September 10, 2010 5:13 pm

The Case of the Pope

The Case of the Pope: Vatican Accountability for Human Rights Abuse, by Geoffrey Robertson QC, Penguin Special RRP£6.99, 228 pages

When Pope Benedict XVI begins his state visit to Britain on September 16, he will be met with protests. These are likely to be extensive, deriving from the ever-widening divergence between an increasingly conservative church and a world which, at least in the west, is more legally, socially, culturally liberal than it has ever been. Joseph Ratzinger, who lacks the popular appeal – and the record of defying both Nazis and Stalinists – of his Polish (and equally conservative) predecessor Pope John Paul II, stands naked before the blast of secular charges that now assails him with mounting force.

 

The present pope has used both his quasi-divine authority and the Vatican’s statehood to push his church into more active hostility towards homosexuality, and above all homosexual marriage and adoption by homosexual couples; abortion, under any circumstances whatsoever; in vitro fertilisation; divorce; condoms, even where these are shown to reduce Aids; the ordination of women and the marriage of priests.

In his book The Case of the Pope – a Penguin Special edition (the first since the once-familiar rubric was discontinued in 1989) – human rights lawyer Geoffrey Robertson QC refers to these hostilities, but his quarry is another. The fact that thousands of Catholic priests are sternly forbidden on pain of defrocking or excommunication, to release sexual tension, even by masturbation, has resulted, argues Robertson, in abuse of children, many directly under their care. This, thinks Robertson, is the church’s great crime and sin – one with which, up to the present, Benedict as its leader has failed to grapple and for which he prescribes, indeed insists on, remedies of the church’s own choosing.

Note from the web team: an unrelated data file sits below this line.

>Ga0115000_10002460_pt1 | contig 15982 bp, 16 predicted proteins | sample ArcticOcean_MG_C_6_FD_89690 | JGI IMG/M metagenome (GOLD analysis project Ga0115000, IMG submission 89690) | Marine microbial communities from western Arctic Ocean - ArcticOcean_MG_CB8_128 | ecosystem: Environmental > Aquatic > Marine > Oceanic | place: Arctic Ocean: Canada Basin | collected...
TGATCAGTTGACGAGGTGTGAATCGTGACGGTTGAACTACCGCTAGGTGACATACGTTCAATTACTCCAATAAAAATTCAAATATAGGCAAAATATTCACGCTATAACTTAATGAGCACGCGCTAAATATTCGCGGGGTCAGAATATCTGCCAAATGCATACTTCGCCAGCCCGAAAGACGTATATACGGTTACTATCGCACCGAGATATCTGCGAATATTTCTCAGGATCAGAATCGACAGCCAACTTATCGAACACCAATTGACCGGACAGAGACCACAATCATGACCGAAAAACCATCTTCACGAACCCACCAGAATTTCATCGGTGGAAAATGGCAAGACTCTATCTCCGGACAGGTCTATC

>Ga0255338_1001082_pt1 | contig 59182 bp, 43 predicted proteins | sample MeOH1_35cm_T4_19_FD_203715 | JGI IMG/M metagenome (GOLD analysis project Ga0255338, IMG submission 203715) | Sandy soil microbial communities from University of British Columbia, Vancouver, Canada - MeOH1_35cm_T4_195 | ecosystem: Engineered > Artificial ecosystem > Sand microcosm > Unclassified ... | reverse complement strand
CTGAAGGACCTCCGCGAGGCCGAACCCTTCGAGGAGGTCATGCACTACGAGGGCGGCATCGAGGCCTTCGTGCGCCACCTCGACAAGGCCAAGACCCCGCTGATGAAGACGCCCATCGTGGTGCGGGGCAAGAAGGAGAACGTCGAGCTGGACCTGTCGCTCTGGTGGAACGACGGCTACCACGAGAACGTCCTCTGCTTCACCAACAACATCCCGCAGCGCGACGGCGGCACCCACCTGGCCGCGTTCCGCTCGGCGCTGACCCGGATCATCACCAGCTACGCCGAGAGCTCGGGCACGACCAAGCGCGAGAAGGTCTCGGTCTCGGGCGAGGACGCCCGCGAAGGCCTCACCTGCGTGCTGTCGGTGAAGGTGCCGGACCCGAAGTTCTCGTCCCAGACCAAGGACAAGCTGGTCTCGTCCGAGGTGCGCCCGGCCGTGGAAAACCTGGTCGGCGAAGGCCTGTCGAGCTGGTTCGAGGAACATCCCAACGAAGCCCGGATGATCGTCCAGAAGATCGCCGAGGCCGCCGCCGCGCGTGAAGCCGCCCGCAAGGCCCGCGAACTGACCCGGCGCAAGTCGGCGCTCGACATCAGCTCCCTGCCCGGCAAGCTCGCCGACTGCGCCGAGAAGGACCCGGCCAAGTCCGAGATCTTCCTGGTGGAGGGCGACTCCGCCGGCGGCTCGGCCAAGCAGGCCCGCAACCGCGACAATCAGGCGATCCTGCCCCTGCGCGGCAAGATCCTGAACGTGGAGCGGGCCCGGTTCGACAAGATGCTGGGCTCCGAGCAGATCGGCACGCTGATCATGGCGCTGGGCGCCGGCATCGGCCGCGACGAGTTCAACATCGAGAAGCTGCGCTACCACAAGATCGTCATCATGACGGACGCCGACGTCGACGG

Robertson does not believe that Benedict is evil, nor does he deny the courage and self-denying charity shown by the Catholic church time after time, in country after country. But, as a veteran of human rights cases he believes that as many as 100,000 children – perhaps twice that – have recently suffered some sort of molestation from Catholic priests. He thinks that as many as 9 per cent of priests may have been or still are molesters – that is to say, much more than the one per cent the Vatican has reluctantly conceded may be the case.

On his reading of the now quite voluminous evidence, much of it amassed over the past decade – journalistic inquiry, commissions of investigation, even research by elements within the Church itself – Robertson thinks that the Church, John Paul II and above all Ratzinger (when he was head of the Congregation for the Doctrine of the Faith [CDF] between 1981 and 2005), protected the guilty abusers and largely ignored the victims, allowing those who abused them to frighten them into silence. When the first accounts appeared in the US press in the early 2000s, John Paul II described it as “an American problem”; later, senior clerics blamed it on Jewish journalists working on the New York Times – “natural enemies” of Catholics (according to the retired Bishop Babini); or on homosexuality in general (according to Cardinal Bertone, the Holy See’s present secretary of state).

Benedict’s recourse, both before the abuse became generally known and after, has been to insist that all cases were referred to the CDF on conditions of the utmost secrecy; and that canon law, the church’s own legal process, should deal with the offender. On no account, under pain of excommunication, should the matter be referred to the police or other secular authorities. Indeed, in 2001, Bishop Pierre Pican of Bayeux was congratulated by Cardinal Castrillón Hoyos, with the approval of John Paul II and Cardinal Ratzinger, for not informing the police about a paedophile priest, and for moving him to other parish work, away from temptation.